She goes first for the hair, as I anticipated. I win that round. But then, the little heathen strikes for my face. My forearms shield me. Opening my eyes, I see her press her face between my arms, seeking to worm her way through my fortress where she can lick or bite my nose or do whatever it is a ten-month-old wants to do to her mother in this vulnerable and reduced position.

She shrieks with glee.

I shriek with fright knowing I am done for.

I call for help to those idle witnesses who think, “maybe someone else will help that lady,” and watch from across the room, pretending to do their school work.

“Help me! Help me!” I cry. Now, the baby is on top of me, pressing that chubby face down into my personal bubble.

They rush to my side, finally, but it is too late. She weasels through. She slimes me.

Her droplets smear across my cheek. It is finished.

I crawl out from under her power to wipe away the aftermath of the spit-sport. Even I have my limits.

Face to face. Droplets. Close proximity. Physical contact.

We do not just miss the old way of living because we are anxious for the crisis to end, impatient to the waiting to be over, exhausted by the grip of fear, or frustrated by the yo-yo of moving tier to tier.

We want to return to normal because, in the effort to be safe, we have sacrificed good, normal things that are part of being human. Seeing each other face to face, standing in close proximity, eating together. Those uniquely human things are the building blocks of relationships. Those relationships form families and friendships. The proximity of these little societies builds community. All this is part of the core of our being human.

And we put it on hold while experts searched for answers.

But I am afraid for the future. I fear for those already struggling with depression, loneliness and isolation as Thanksgiving passes and an already chilly winter sets deeper in when we know those already prone to it are likely to experience a rougher time around “the holidays.”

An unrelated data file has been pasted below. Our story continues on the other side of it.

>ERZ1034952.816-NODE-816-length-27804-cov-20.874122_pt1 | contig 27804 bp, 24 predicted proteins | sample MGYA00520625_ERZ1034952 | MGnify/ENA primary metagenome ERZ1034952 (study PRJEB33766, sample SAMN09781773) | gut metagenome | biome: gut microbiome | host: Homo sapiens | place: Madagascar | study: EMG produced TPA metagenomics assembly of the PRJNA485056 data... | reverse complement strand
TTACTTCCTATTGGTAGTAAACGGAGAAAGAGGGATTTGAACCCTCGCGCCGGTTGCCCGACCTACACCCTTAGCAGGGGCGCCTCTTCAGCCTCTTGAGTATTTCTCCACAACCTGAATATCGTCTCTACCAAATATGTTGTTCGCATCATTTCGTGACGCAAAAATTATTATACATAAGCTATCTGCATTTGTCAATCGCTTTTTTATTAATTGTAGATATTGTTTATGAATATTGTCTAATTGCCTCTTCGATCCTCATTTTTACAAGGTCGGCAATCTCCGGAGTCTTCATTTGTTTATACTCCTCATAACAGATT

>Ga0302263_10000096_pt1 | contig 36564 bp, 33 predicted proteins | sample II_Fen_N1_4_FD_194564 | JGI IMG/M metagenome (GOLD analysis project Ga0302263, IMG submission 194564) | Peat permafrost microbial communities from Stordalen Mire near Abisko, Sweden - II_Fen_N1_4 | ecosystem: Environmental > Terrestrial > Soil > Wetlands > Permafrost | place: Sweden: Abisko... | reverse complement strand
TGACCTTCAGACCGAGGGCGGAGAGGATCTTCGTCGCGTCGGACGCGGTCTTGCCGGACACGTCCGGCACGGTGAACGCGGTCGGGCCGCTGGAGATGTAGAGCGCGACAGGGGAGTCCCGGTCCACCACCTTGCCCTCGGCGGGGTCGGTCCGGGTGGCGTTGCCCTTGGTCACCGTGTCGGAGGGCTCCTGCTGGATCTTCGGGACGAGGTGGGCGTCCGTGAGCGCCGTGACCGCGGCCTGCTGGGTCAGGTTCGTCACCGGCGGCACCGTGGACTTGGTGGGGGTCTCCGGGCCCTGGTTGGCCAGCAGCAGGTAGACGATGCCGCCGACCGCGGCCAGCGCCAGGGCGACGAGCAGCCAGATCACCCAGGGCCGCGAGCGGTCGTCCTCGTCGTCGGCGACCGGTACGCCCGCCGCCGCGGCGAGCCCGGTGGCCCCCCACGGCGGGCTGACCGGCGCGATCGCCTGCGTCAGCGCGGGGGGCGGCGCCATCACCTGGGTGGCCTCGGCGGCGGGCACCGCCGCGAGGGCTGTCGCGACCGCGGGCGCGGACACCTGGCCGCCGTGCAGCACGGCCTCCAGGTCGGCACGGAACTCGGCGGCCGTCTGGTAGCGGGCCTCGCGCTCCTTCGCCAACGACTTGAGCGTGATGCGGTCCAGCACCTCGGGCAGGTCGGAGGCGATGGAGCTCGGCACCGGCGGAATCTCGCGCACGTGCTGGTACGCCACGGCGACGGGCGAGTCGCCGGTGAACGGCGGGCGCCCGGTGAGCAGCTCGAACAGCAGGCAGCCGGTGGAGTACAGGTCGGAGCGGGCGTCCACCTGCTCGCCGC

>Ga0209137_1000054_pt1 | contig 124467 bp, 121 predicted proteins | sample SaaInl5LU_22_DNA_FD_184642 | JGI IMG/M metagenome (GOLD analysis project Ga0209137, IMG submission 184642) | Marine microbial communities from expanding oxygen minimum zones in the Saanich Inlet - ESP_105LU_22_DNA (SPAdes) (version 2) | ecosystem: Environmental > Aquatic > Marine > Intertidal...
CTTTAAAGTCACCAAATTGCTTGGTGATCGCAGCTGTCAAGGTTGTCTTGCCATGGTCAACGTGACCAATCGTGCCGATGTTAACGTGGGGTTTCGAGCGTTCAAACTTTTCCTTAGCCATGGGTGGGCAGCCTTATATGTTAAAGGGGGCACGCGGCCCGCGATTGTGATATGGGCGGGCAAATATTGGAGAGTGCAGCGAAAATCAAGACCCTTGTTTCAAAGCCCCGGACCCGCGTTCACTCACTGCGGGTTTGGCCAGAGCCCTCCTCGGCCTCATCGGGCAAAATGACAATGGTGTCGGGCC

I am afraid of what will happen if we do not find creative ways to reach out to each other, those we know and those we do not know, the neighbor who is my friend or the neighbor I would never know because of our differences if it weren’t for the fact that we are neighbors.

I fear we are going to lose something better than our physical health, something that was built, not just by my effort or the effort of those I am in relationship with, but built by the many persons and many relationships that collaborate to form this community.

Therefore, I want to make an extra effort to find those ways, ways that are not illegal or prohibited right now, to attempt to hold community together, to hold onto what was built before me and what I pray will come after me.

They did it with the Hughson Community Thanksgiving Dinner, feeding 570 bodies with turkey and stuffing.

They are doing it again with Christmas baskets. I cannot be one of the 12 volunteers in their reduced-size group, but I can make a flyer to promote the Toy Drive on December 5 from 9 a.m. to 1 p.m. at the Hughson United Methodist Church.

I can say to you that turning outward through service is a protective factor against depression. I can tell you that working together towards a common goal helps to heal division. I can ask you to please, even amid sheltering-in-place, following whatever protocols come out this week and next, that there are still things we can do, not just to feel normal, but to feel human again.